A Model of Price Correlations between Clean Energy Indices and Energy Commodities
50 Pages Posted: 6 Jun 2019
Date Written: May 20, 2019
This paper theoretically and empirically examines the relationship between environmental value embedded in clean energy indices and energy value obtained from energy prices by focusing on the influence of energy risk on clean energy business including renewables. We propose a supply and demand-based correlation (CR) model of clean energy indices and energy prices that takes into account the influence of energy on clean energy business including renewables. We also propose a market risk model based on CR model to conduct the risk management for stocks of clean energy firms appropriately. Empirical studies estimate the model parameters using the stock indices and energy prices including S&P Global Clean Energy Index (GCE), Wilderhill Clean Energy Index (ECO), S&P/TSX Renewable Energy and Clean Technology Index (TXCT), S&P 500, WTI crude oil prices, and Henry Hub (HH) natural gas prices. It is shown by using the model that the correlations between GCE or ECO and WTI crude oil or HH natural gas prices be positive and be an increasing function of the corresponding energy prices. Results seem reasonable because the values of renewable energy businesses, which sell electricity in the spot market, are enhanced by the increase in energy prices, considering that electricity spot prices tend to increase in line with energy prices. In contrast, it is also shown that the correlations between S&P 500 and WTI or HH prices be still positive but be a decreasing function of the energy prices. This sharp contrast may come from the fact that the S&P 500 listed companies’ businesses can be damaged by high energy prices while not applicable to GCE and ECO companies. Regarding TXCT, the correlations with WTI are positive and are a decreasing function of WTI while those with HH tend to be positive and are an increasing function of HH. It may suggest that TXCT is not fully functioning but still developing as a clean energy index, taking into account the results of GCE and ECO. Regarding market risk, CR model demonstrates different VaR from ordinary normal distribution (OND) model because CR model includes more upward or downward sloping demand curve shape reflecting the reality of the markets than the exponential in OND model, resulting in positive or negative impacts of prices on the volatilities in high clean energy index regions, respectively. We compare CR model with existing dynamic conditional correlation (DCC) model. Since CR model demonstrates the same level of the correlations from DCC model, CR model can work well as the correlation model.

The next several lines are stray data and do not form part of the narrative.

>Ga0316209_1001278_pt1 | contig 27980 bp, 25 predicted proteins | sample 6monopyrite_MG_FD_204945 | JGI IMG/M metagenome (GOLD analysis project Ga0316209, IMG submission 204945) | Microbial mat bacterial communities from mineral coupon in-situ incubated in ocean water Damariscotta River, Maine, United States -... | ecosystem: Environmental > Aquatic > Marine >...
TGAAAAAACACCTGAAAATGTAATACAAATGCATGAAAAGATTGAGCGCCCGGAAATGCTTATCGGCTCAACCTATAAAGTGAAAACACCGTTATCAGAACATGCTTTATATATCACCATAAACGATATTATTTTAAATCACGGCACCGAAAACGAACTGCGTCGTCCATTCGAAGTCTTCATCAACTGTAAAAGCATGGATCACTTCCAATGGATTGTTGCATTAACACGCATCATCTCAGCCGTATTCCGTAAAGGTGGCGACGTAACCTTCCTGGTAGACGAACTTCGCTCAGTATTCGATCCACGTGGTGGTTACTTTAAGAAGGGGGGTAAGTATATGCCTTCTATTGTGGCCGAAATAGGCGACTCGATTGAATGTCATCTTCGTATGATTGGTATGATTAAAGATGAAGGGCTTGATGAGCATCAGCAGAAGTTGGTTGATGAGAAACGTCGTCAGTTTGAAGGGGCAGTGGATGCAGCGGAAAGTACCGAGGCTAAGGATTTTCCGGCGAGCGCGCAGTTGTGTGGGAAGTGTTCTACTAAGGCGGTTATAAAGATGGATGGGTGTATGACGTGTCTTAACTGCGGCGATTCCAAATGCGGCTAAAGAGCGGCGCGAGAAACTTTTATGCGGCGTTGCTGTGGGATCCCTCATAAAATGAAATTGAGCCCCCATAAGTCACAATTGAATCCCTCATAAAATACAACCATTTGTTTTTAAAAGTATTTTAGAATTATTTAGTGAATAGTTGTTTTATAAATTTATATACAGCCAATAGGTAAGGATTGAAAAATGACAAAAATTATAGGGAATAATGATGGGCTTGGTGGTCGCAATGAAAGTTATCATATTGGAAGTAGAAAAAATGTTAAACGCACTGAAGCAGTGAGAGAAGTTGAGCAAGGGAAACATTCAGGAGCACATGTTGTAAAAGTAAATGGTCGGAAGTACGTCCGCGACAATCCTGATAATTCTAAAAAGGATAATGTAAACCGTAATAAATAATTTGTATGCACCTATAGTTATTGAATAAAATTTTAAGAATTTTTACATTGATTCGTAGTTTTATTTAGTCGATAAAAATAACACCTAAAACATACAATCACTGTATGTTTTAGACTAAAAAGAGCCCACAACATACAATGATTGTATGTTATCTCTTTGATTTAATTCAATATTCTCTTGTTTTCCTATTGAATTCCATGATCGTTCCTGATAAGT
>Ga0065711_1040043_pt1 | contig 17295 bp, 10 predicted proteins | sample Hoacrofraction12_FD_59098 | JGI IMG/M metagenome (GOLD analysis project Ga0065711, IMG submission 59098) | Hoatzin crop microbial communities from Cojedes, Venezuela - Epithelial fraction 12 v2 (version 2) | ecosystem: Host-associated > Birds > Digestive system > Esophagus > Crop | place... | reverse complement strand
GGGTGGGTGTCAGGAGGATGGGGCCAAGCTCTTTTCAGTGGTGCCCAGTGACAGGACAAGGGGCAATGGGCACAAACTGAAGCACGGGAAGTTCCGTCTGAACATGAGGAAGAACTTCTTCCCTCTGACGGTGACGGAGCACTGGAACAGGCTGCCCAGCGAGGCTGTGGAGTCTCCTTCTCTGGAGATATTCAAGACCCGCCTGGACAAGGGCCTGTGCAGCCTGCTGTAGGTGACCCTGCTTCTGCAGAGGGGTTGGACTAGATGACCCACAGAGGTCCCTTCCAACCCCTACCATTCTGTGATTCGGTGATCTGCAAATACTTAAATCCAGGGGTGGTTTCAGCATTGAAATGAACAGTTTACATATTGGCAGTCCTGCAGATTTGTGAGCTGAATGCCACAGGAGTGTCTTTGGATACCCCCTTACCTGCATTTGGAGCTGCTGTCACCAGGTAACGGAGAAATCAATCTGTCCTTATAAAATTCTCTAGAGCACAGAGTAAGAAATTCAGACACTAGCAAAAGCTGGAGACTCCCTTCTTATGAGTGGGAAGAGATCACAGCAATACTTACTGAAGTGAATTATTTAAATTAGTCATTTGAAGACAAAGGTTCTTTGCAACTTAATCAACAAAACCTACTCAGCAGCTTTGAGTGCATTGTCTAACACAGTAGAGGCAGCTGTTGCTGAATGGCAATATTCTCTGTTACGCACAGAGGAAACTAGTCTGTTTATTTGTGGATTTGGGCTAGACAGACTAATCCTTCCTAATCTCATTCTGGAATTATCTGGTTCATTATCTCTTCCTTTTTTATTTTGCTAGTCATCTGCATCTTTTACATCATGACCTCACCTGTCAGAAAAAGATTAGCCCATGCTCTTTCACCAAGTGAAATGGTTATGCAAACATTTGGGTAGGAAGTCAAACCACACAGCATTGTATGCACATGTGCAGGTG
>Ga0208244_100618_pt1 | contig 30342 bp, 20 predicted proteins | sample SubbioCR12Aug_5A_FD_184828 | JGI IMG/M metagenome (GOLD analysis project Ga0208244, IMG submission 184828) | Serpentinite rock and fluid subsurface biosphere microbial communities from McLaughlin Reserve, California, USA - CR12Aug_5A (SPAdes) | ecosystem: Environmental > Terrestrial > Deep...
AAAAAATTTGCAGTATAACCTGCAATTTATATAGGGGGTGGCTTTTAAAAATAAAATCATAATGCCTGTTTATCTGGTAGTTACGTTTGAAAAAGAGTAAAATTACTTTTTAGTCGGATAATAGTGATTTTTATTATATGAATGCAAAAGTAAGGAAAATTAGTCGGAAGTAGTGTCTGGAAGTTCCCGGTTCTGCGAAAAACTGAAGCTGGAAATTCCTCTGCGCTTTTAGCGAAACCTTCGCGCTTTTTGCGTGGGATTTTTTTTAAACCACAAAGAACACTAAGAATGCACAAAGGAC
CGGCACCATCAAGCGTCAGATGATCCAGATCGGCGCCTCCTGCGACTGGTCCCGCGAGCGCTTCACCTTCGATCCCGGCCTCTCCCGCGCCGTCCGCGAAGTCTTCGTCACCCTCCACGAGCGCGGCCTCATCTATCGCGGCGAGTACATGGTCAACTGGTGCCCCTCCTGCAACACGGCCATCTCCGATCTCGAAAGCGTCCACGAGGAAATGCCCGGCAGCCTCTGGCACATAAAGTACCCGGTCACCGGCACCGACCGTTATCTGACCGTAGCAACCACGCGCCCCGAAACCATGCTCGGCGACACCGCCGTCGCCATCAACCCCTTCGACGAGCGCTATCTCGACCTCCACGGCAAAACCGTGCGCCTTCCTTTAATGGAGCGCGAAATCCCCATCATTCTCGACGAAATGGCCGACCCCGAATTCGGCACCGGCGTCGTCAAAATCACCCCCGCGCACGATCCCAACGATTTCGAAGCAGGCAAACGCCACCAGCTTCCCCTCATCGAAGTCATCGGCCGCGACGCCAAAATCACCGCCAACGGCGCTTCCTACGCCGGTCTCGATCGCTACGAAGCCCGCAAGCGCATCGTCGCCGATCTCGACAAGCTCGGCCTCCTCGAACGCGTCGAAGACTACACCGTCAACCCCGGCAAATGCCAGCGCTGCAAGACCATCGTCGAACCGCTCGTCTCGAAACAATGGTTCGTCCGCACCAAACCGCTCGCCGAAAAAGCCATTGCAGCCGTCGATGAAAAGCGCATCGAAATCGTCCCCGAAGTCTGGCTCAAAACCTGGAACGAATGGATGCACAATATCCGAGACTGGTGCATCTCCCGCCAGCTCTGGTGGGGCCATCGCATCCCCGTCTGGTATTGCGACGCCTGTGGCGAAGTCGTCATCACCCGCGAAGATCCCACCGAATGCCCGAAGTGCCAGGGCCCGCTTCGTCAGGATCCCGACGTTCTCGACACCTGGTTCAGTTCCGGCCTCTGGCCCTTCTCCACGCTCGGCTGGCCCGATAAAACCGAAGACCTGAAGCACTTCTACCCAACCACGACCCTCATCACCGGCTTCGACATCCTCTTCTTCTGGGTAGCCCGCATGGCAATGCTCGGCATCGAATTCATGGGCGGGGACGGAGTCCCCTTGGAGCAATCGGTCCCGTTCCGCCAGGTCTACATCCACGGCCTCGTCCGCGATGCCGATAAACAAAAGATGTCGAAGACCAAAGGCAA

Keywords: Renewables, fossil fuels, correlation, volatility, leverage effect, market risk
JEL Classification: C51, Q41, Q42, Q56
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